A teenage student who tracked Elon Musk's private jet through a Twitter account has now set his sights on tracking Russian oligarchs.
University of Central Florida freshman student Jack Sweeney set up a new Twitter account called @RUOligarchJets which he claims can track the movements of various aircrafts owned by Russian billionaires.
The teen says the bots detect air traffic data and track them through the social media app.
Sweeney, who says he knew very little about Russian billionaires or their planes, started the account after he received several requests to track the aircrafts of Russian oligarchs following the invasion of Ukraine.
Speaking to Bloomberg, he said: "Before this, I didn't even know there were these influential oligarchs like this. They probably do have a decent amount of power from what I can understand.
"The aircrafts these oligarchs have are absolutely crazy. Their planes are huge compared to other jets."
Tracked jets include those owned by Russia's richest resident, Vladimir Potanin, as well as Chelsea football club owner Roman Abramovich and steel billionaire Alexander Abramov.
Sweeney's account currently tracks 39 planes and helicopters belonging to 19 different oligarchs.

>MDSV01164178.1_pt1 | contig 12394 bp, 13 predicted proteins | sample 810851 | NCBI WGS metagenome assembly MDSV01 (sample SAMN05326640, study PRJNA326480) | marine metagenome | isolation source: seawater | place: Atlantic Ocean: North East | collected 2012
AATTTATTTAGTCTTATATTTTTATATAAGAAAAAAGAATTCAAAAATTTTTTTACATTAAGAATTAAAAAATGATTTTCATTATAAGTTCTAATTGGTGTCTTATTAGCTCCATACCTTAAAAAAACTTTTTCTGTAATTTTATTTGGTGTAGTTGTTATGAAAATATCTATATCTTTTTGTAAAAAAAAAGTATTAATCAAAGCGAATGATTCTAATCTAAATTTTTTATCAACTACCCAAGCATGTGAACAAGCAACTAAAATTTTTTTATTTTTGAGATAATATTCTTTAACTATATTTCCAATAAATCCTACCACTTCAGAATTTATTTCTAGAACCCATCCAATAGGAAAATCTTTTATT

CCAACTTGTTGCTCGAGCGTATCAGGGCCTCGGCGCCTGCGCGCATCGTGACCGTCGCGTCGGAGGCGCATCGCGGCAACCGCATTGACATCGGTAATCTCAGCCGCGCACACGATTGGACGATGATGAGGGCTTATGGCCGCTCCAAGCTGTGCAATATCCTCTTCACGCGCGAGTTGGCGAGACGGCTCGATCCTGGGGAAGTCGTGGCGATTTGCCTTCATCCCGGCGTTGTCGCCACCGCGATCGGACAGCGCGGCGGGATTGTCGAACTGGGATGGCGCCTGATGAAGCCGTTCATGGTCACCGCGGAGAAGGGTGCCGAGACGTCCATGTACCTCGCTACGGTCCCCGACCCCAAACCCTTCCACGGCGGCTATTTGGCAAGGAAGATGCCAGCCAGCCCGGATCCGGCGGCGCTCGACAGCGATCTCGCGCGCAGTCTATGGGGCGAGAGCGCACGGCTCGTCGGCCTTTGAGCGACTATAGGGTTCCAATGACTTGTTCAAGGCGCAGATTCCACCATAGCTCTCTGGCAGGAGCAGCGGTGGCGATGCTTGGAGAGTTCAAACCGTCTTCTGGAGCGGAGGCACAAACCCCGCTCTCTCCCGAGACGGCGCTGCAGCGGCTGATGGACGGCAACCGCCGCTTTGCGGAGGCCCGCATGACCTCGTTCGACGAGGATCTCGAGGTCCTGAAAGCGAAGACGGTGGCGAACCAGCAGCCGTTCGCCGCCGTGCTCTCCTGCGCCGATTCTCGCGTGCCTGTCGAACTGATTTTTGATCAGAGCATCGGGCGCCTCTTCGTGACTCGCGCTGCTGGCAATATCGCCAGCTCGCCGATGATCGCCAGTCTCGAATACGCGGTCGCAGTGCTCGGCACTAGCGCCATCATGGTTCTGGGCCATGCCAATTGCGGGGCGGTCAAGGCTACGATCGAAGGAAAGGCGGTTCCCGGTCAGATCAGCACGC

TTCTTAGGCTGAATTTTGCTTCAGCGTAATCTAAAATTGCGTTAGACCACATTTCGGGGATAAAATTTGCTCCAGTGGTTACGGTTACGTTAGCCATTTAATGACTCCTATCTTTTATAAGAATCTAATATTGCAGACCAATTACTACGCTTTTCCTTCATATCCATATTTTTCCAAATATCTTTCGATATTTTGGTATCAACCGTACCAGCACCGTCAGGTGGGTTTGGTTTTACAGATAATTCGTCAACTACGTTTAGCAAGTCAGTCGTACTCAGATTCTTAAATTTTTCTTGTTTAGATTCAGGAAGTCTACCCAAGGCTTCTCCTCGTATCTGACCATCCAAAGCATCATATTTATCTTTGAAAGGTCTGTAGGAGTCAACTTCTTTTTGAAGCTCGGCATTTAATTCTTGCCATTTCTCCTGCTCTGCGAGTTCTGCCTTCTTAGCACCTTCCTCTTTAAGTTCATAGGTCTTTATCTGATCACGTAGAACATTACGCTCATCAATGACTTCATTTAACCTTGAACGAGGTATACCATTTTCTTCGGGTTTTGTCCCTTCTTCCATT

Two years on from 'biggest explosion ever' and space still has a massive hole in it
Sweeney said: "People have been asking me about Putin for a while, they wanted to know if they could track him.
"It's just been crazy. I just figured some people would be interested in it. I just didn't think all kinds of people would be."
To get the account up and tracking Russian oligarch planes, Sweeney used a list of planes, from private jets and helicopters to commercial-sized aircraft that was already in use on a blog named Radar Spots.
Sweeney has set up another account to track Russian President Vladimir Putin and other Russian VIPs, but warns that the information may not be particularly accurate due to the limited flight data.
To stay up to date with all the latest news, make sure you sign up to one of our newsletters here.
Sweeney had come to the attention of Elon Musk on the social media platform after the SpaceX founder asked Sweeney to shut down his Twitter account tracking his private jet.
Musk had asked Sweeney to take the account down for $5,000 (£3,700) after he called it a "security risk," but Sweeney countered and asked for $50,000 (£37,000), which Musk refused.
Source: Read Full Article